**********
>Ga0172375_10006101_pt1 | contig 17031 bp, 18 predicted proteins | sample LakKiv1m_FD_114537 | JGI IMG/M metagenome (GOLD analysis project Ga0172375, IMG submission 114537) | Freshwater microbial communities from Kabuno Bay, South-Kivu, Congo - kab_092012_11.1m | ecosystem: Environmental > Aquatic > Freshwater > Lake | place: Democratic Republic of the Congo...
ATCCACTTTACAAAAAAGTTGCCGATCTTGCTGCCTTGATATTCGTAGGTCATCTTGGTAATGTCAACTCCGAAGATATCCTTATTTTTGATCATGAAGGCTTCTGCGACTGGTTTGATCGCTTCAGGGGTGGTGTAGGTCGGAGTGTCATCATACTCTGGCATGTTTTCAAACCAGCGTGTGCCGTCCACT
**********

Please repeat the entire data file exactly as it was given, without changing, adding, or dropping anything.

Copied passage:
>Ga0172375_10006101_pt1 | contig 17031 bp, 18 predicted proteins | sample LakKiv1m_FD_114537 | JGI IMG/M metagenome (GOLD analysis project Ga0172375, IMG submission 114537) | Freshwater microbial communities from Kabuno Bay, South-Kivu, Congo - kab_092012_11.1m | ecosystem: Environmental > Aquatic > Freshwater > Lake | place: Democratic Republic of the Congo...
ATCCACTTTACAAAAAAGTTGCCGATCTTGCTGCCTTGATATTCGTAGGTCATCTTGGTAATGTCAACTCCGAAGATATCCTTATTTTTGATCATGAAGGCTTCTGCGACTGGTTTGATCGCTTCAGGGGTGGTGTAGGTCGGAGTGTCATCATACTCTGGCATGTTTTCAAACCAGCGTGTGCCGTCCACT